31 (2016)

Review by Derrick Carter

Running Time: 1 hour 42 minutes

MPAA Rating: NC-17 for Sadistic Graphic Violence, Bizarre Sexuality/Nudity, Pervasive Disturbing Images and some Strong Language

31 poster

Directed by: Rob Zombie

Written by: Rob Zombie

Starring: Malcolm McDowell, Judy Geeson, Jane Carr, Elizabeth Daily, Torsten Voges, Lew Temple, David Ury, Richard Brake, Meg Foster, Ginger Lynn & Sheri Moon Zombie

Rob Zombie is a polarizing figure in the horror genre. Some people love his 70’s grindhouse style and ridiculous amounts of excess, while others think that he’s a hack who should just keep to music. I fall on the former side of this. Aside from his two HALLOWEEN installments, I haven’t actively disliked anything that Zombie has done as a filmmaker. I thought HOUSE OF 1,000 CORPSES was wildly weird entertainment and DEVIL’S REJECTS remains my favorite film of his thus far. I even dug the hell out of LORDS OF SALEM (which was far more restrained and atmospherically different from anything Zombie had previously attempted). 31 is Rob Zombie’s version of THE RUNNING MAN and it’s a mixed bag. There are definitely shining moments in this film, but the rest of it seems half-assed and shoddily put together.

31 1

It’s Halloween and a van of carnies are traveling to their next gig. Everything seems to be going smoothly until they find themselves abducted by a group of masked psychos. These five carnies have been snatched up by three insane aristocrats who are hosting their annual game of madness and bloodshed. The game is called “31” and the kidnapped carnies are its latest players. Locked in an underground hellhole, the desperate group find themselves trapped in a life-or-death fight against a gang of murderous clowns.

31 2

The plot for 31 is simple and to-the-point. However, one might argue that it’s a little too simple as we don’t get adequate time to develop the characters. It’s not like Rob Zombie immediately throws these carnies into the bloody game of clown carnage. No, instead he treats us to a painfully awkward van scene that’s made entirely of these profanity-spewing rednecks telling dirty jokes to one another…and then throws them into the bloody game of clown carnage. That’s the most development we get for these protagonists. I wasn’t expecting brilliant writing, but it would certainly help if I cared about the victims competing in this violent game. Instead of knowing who these characters are, all I know is that they’re foul-mouthed carnies who like sex, smoke pot, and are only here to die. They also make frustratingly clichéd decisions, such as splitting up and not checking to see whether the knife-wielding lunatic they knocked over the head with a bat is dead or not.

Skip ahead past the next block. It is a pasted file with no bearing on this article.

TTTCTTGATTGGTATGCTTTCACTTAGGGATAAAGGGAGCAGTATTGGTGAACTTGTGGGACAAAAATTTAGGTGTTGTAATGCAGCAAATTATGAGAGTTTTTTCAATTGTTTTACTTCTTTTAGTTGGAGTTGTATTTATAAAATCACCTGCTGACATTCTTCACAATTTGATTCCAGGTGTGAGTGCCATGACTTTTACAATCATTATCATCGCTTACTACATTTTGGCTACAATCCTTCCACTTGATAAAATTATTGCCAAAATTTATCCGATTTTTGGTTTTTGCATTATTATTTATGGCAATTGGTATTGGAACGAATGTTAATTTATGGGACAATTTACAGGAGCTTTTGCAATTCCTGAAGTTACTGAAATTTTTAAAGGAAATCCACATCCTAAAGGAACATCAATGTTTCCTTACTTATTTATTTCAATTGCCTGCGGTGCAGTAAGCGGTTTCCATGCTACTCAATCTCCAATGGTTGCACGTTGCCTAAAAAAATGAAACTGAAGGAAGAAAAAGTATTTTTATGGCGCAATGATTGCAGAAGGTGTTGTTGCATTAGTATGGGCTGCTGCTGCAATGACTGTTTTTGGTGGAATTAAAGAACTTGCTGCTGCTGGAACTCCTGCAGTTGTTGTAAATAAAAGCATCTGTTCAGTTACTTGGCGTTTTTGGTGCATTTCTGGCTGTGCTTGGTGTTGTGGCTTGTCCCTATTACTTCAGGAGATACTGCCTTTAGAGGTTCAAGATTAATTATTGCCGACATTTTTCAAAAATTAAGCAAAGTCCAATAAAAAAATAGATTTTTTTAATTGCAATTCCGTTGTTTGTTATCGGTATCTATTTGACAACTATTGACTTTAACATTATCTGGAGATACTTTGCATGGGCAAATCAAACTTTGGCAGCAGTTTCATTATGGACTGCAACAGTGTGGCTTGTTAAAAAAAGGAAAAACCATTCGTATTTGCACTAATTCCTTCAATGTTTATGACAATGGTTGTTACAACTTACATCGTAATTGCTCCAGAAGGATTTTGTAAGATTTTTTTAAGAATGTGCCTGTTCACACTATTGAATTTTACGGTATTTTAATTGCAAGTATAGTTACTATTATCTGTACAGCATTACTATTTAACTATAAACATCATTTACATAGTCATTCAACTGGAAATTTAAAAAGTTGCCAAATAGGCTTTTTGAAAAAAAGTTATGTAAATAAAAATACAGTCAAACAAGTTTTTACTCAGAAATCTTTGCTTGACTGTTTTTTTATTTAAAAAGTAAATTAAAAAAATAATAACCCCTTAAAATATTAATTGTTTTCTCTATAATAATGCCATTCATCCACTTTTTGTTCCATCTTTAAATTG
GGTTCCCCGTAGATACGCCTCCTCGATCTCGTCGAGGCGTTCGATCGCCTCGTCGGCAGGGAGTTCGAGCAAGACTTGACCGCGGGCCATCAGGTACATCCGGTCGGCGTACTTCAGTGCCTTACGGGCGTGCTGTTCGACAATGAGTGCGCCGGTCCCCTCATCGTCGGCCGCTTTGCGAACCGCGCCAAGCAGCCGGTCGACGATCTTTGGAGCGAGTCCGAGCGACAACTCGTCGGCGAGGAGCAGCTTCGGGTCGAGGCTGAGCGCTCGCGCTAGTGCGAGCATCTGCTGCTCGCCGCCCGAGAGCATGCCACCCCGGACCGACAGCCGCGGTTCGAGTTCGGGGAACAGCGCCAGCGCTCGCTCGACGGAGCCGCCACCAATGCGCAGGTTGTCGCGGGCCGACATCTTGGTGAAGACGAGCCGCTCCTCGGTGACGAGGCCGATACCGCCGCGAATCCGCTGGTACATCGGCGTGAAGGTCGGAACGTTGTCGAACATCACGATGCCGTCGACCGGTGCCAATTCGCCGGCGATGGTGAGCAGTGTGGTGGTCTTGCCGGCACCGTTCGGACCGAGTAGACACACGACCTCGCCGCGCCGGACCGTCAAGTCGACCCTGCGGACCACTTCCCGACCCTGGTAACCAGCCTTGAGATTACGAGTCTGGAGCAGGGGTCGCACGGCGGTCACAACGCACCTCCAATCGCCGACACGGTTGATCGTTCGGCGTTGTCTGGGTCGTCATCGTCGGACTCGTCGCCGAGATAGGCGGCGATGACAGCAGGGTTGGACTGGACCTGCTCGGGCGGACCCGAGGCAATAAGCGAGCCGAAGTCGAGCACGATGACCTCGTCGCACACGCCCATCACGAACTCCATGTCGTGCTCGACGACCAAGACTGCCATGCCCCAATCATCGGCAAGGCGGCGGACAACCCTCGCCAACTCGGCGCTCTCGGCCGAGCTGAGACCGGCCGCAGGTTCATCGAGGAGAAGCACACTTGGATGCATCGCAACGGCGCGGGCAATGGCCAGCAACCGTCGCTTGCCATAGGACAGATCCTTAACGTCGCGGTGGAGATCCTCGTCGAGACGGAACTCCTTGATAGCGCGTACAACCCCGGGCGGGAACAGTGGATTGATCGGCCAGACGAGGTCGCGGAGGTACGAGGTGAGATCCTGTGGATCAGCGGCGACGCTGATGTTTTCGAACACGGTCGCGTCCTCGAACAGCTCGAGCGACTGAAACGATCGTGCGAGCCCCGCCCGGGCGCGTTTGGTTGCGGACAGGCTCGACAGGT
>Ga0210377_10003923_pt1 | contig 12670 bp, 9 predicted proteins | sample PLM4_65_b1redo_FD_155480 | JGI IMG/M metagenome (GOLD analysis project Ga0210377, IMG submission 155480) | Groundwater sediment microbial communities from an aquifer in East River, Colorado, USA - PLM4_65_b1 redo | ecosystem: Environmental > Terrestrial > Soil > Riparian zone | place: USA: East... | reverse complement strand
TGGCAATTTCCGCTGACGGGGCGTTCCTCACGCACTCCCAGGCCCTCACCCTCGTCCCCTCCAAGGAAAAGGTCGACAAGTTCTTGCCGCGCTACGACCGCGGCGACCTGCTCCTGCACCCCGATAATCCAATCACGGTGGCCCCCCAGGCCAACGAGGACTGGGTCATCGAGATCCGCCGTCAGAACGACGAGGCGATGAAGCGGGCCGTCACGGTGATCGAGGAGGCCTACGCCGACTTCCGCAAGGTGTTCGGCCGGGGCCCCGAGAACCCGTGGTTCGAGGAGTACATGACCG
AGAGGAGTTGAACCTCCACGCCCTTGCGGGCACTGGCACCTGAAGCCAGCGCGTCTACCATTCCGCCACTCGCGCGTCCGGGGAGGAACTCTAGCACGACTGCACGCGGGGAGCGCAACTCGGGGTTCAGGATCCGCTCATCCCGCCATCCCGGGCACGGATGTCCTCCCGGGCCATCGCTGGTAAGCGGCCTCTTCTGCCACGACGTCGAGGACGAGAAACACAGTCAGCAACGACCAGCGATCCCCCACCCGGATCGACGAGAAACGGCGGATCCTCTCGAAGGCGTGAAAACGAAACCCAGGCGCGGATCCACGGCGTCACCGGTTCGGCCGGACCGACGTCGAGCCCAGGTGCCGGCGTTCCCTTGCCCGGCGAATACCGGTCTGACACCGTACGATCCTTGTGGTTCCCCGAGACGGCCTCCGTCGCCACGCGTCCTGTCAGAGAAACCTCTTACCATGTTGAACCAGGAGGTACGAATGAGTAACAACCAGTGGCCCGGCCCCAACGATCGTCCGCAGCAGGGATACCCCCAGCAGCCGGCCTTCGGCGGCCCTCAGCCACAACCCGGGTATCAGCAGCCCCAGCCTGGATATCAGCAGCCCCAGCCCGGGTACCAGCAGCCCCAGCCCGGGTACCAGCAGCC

31 3

Zombie has never quite had the talent for writing solid good guys to root for and usually shines when it comes to his villains. I was expecting somewhat of the same here, especially seeing that “31” contains six psycho clowns and three insane rich folks betting on the madness. The bad guys here are a bit of a mixed bag too, much like the rest of the movie. While Malcolm McDowell certainly has a strong screen presence as Father Murder, his storyline is left unresolved by the wayside. The clowns themselves are mostly entertaining to watch, with two exceptions.

31 4

This movie could have excised Sick-Head (a Nazi-obsessed Mexican midget) and Death-Head (a bland German guy in a tutu) and been all the better for it. Psycho-Head and Schizo-Head (armed with chainsaws) both get the perfect amount of screen time, while Sex-Head deserved a few extra scenes (she seemed to have the most unique personality of the bunch). Meanwhile, Richard Brake (who previously played the ambulance driver in Rob Zombie’s HALLOWEEN II) absolutely shines as Doom-Head. Every time that Brake’s well-spoken Doom-Head is on the screen, 31 soars to a great level of filmmaking. Brake’s scenes also showcase how awesome 31 could have been, if this intense level of twisted cat-and-mouse had been maintained for the entire running time.

31 5

The set design for 31 should be praised as the hellish underground labyrinth makes for an interesting location. There is also plenty of grime and gore to spare. However, a big complaint comes in Zombie’s totally unnecessary use of shaky-cam and quick editing. There are a handful of potentially great scenes that are compromised by the camera shaking every which way or flashing a strobe light directly onto the screen. One key moment in particular (involving chainsaws and severed body parts) is rendered damn near incomprehensible due to frenetic camera work and a frustrating amount of quick editing. If this is the NC-17 version, I want to know what the hell they cut to get an R rating.

31 6

Rob Zombie’s usual quirks also come into play with an overuse of profanity (“fuck” is uttered at least once every minute) and juvenile sex jokes that he clearly thought were a riot (did we really need a dream sequence to hear the difference between whores and onions?). What’s extremely frustrating is that 31 had such promise and the heights of this movie show how great it might have been with a few more rewrites. I wish that I cared about the characters. I wish that the action was shot competently so that I could properly see the decapitations and gory NC-17 level mayhem. I also wish that the story had resolved itself and didn’t leave so many loose ends up in the air (possibly for a sequel). Finally, I wish that I could hold this movie in the company of DEVIL’S REJECTS, LORDS OF SALEM, or even HOUSE OF 1,000 CORPSES. Much like its grimy labyrinthine battleground setting, 31 is a bloody mess.